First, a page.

Tuesday, February 26, 2008

"stark raving sane"

It's with a certain inevitability that I'm linking to this article from The Times in which theatre critic Benedict Nightingale broods over which Hamlet was the best. Simon Russell Beale comes out quite well all round. The critics says he's seen forty and reviewed thirty-five. I really need to pull me finger out.

Saturday, February 23, 2008

Star Trek: The Conscience of the King (1966)

Hamlet played by Marc Grady Adams.
Directed by Gerd Oswald.

The Enterprise is diverted to some random planet when a childhood friend of Kirk’s thinks that Karidian, the leader of a group of travelling players isn’t just one of the great tragedians of the period but also an ex-politician, Kodos, who brought genocide to half of the citizen of the colony which was under his care. All signs point to that being the case, but even though the Captain was at said colony and saw the murderer, he can’t quite convince himself that they are the same man and so it goes on, with Kirk largely in the role of Hamlet, a man who were not quite sure hasn’t gone slightly unhinged as his memories catch up with him.

This was the first time amongst many, many occasions that Star Trek and Shakespeare met and it’s a very odd beast. On the one hand it features a scene which wouldn't look out of place in one of the histories between the trinity of lead characters, Spock and McCoy’s confrontation of Kirk regarding his actions presents one of the most ambiguous conversations about their friendship as the Captain is unusually guarded about his private life with his first officer who sees his job as not only to protect his superior officer, but also the crew from his foibles – in other words if they’re not compatible, the ship is the priority.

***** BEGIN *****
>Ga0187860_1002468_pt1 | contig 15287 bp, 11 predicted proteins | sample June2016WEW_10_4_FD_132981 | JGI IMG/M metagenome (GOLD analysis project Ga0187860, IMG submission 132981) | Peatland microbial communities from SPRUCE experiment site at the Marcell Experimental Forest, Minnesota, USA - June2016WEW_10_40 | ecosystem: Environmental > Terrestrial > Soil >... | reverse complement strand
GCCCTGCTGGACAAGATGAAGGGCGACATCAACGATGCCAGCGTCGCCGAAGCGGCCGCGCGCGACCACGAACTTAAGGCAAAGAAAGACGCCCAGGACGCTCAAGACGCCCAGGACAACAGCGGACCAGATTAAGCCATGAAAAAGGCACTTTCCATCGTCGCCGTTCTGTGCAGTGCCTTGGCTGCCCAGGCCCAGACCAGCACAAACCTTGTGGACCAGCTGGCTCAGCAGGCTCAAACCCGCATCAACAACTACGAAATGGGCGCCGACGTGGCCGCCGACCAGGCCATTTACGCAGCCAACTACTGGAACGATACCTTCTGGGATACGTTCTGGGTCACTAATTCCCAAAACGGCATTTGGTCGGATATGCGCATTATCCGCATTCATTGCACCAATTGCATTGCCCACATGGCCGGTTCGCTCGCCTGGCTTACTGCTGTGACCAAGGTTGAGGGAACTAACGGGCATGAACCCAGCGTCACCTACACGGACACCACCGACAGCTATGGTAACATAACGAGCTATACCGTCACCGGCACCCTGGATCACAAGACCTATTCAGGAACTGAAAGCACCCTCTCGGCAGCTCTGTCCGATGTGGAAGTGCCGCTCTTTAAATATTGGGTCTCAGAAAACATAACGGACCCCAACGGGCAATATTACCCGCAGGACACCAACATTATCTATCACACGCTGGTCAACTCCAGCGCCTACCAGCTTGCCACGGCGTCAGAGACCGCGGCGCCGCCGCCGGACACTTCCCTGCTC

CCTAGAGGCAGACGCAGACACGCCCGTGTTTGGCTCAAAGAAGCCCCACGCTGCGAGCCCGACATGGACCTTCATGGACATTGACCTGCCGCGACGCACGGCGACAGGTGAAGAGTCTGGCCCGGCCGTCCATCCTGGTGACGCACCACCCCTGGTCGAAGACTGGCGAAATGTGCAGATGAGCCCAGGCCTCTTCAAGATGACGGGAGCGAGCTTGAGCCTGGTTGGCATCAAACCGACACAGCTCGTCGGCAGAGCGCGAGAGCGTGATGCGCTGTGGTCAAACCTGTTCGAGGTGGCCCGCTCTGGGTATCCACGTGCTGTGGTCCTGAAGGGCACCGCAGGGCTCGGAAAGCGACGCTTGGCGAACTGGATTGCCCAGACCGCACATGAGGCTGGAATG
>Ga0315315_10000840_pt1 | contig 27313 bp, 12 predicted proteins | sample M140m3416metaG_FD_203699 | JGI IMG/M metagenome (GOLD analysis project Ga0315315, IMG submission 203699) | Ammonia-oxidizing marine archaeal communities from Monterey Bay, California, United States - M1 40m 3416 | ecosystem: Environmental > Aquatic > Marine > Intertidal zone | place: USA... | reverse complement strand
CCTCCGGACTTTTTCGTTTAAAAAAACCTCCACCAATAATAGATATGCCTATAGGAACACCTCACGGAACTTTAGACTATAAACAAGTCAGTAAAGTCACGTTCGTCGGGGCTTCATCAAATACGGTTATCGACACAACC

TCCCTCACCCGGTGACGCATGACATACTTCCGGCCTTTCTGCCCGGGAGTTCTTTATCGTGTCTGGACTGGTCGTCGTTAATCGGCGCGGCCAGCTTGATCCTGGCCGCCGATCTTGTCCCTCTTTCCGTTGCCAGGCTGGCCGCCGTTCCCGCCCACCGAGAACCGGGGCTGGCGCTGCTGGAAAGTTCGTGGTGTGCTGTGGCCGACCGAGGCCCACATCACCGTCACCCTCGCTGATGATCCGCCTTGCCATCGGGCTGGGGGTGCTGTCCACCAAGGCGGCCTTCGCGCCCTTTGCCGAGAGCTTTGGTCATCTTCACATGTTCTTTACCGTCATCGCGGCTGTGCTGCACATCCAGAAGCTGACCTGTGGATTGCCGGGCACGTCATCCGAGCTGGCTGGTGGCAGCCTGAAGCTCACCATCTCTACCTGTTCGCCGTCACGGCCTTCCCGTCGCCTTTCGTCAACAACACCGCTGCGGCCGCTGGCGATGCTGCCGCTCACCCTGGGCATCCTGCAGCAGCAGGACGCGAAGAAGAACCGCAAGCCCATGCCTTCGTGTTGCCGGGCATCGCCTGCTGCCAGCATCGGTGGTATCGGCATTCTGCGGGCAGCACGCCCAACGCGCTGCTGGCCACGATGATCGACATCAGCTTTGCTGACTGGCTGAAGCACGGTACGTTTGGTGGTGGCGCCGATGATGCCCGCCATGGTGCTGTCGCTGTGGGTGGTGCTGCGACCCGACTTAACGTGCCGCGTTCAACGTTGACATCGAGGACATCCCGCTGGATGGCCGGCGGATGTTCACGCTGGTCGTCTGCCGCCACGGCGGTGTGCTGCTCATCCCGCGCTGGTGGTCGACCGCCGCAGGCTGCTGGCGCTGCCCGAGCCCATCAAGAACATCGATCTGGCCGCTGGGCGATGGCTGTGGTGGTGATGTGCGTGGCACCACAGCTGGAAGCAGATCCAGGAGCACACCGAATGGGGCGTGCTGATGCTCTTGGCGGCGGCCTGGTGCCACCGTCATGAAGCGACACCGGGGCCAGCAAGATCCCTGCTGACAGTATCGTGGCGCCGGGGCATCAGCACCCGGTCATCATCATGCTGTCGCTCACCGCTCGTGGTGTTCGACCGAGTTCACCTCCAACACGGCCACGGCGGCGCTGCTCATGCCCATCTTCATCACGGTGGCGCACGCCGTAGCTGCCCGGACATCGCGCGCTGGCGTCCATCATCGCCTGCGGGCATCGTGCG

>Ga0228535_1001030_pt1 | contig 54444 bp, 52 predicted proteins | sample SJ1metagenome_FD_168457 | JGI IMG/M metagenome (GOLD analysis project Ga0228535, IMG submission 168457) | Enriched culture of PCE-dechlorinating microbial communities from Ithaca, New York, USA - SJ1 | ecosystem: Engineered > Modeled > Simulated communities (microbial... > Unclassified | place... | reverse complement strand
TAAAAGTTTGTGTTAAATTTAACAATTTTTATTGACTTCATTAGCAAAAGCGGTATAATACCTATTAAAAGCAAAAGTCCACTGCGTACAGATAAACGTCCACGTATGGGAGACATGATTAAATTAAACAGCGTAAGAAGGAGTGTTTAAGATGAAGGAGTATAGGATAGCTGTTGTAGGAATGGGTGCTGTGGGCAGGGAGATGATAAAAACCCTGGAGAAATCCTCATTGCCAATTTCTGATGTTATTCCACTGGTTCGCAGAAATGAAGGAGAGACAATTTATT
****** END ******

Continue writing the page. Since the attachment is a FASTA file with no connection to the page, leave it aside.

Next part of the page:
On the other it has all of the complexity of Midsummer Murders or Morse, the conclusion, so obviously grasping towards an authentic Shakespearean tragedy, ultimately comes across as that moment when the John’s Nettle or Thaw discover that Richard Briers’s postman character was a war criminal whose been offing the few people who knew it. I think both of those series have had their Shakespeare episodes, but neither of them offered such an incongruous mix of styles, trying to wedge theatre into the gap between space and opera, presenting scenes from Macbeth and Hamlet on an alien world or star ship along with lashings of garbled blank verse.

Fittingly, the scene from Hamlet happens towards the end as Kirk’s conscience finally reveals itself. In the Enterprise’s theatre (who knew the ship had one of those) against what looks like a school panto set, Karidian’s daughter gives a brief introduction to some assembled personnel, and then after cutaway to some other business, we’re confronted by the ghostly Hamlet snr (Karidian behind a masque giving an intentionally mannered performance) imparting to Hamlet the ‘I am your father’s spirit’ speech. I think the resonance were supposed to recognise is that recent events have resurrected some of the ghosts of the past and as Karidian speaks the words he’s coming to terms with what he’s done.